“A dust storm is not only a weather phenomenon in the desert, it can happen anywhere in the country,” Tong said. “It can come from a farm, it can come from a school playground, even people’s backyards. If the land is not covered by vegetation and there’s a strong wind, that can be a dust storm.”
The states with frequent dust storms and the largest number of deaths are Texas, New Mexico, Arizona and California, according to the Meteorological Society report. Illinois was an outlier. The state counted only two dust fatalities — both in 2017.
“We had a prolonged event of dry warm weather for early April that dried off our top soil down to eight inches — dried it to dust,” said Trent Ford, the Illinois State Climatologist. “But the bottom layer retained moisture and Monday’s really strong winds made the top layer airborne. It was really an unfortunate location along one of the busiest highways.”
Tom Gill, a professor in the environmental science and engineering program at the University of Texas at El Paso, said the key ingredients for dust are typically drought, land disturbance and wind.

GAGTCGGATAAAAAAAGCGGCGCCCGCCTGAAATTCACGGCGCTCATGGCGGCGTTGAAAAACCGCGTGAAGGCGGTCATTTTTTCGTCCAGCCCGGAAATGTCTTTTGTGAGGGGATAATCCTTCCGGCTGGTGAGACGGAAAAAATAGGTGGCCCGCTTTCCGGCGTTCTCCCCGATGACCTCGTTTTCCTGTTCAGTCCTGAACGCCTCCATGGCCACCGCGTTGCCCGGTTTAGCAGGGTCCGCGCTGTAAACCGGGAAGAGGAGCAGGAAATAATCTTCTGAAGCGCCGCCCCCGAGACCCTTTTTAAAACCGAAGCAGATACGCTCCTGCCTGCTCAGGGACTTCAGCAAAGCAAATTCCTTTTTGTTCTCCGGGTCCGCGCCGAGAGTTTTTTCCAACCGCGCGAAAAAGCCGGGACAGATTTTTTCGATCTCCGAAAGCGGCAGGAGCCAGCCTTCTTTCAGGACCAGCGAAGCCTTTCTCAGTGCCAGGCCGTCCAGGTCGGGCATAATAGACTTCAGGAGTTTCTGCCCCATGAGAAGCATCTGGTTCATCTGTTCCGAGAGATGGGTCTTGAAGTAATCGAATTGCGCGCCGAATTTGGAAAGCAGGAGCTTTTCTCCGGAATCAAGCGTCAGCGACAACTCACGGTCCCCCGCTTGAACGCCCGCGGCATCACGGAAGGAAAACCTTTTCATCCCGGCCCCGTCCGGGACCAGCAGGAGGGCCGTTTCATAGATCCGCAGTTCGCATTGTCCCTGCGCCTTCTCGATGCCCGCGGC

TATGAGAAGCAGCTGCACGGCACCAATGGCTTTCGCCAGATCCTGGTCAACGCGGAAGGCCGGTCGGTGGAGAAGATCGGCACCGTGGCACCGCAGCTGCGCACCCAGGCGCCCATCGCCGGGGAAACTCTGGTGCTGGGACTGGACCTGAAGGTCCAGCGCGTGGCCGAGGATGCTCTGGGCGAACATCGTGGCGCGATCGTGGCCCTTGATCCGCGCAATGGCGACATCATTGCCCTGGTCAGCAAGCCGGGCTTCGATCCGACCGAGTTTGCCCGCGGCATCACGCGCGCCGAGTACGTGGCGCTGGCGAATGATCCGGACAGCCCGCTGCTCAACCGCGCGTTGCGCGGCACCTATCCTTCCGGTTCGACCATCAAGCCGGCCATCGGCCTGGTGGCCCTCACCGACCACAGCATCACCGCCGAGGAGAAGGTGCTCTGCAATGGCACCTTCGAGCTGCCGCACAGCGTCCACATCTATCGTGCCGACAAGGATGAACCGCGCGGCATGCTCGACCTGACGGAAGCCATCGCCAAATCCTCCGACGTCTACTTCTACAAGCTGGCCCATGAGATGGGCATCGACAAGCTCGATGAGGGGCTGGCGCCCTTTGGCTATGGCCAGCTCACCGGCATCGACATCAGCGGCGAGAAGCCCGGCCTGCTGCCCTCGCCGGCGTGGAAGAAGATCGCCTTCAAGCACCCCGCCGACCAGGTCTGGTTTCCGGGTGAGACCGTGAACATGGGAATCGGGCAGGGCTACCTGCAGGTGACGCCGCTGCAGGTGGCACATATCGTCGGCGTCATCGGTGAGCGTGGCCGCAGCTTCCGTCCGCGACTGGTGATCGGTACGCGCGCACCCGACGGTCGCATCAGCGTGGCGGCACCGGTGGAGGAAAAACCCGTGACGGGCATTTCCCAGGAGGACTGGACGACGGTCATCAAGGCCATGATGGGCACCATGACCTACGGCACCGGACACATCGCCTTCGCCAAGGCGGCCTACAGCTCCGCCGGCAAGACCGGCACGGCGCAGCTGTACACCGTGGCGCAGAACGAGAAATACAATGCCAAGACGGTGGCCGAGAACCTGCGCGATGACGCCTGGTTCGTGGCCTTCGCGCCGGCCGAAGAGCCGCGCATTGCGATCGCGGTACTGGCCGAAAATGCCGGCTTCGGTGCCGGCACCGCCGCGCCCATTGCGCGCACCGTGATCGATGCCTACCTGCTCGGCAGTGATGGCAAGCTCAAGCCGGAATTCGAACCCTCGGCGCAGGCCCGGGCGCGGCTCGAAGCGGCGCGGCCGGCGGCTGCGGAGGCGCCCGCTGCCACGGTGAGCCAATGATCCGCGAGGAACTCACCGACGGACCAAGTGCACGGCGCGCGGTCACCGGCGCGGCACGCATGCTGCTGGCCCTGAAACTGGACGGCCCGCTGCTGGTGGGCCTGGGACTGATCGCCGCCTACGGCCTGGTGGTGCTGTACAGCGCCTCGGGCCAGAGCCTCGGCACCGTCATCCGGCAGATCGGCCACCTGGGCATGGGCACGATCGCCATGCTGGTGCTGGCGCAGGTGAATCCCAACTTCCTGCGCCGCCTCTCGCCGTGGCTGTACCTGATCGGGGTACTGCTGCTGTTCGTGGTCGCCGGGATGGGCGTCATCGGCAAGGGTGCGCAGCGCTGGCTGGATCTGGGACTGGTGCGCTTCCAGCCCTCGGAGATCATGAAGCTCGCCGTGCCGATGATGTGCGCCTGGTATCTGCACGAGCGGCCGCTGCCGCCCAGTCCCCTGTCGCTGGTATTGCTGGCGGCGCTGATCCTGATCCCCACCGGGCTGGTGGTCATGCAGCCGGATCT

Farm fields without irrigation are a common source of dust storms.
Ford said he didn’t think climate change was necessarily a factor in Monday’s crash, as it had largely driven wetter planting seasons and flooding in Illinois. But he said land management issues were a particular problem in Illinois and could have contributed to the issue. He did note that climate change was certainly a factor for dust storms in the West, where they predominantly occur.
Shrinking or empty lakes in Western states have been significant contributors of dust pollution.
Last fall, the Great Salt Lake’s water levels fell to its lowest on record, exposing much of the lakebed and creating conditions for storms of dust — laden with toxic metals — that now threaten the 2 million people living nearby.
In California, Los Angeles Department of Water and Power ratepayers have spent at least $2.5 billion controlling dust emissions at Owens Lake, which was drained by the utility and was once the largest human-caused source of dust in the U.S.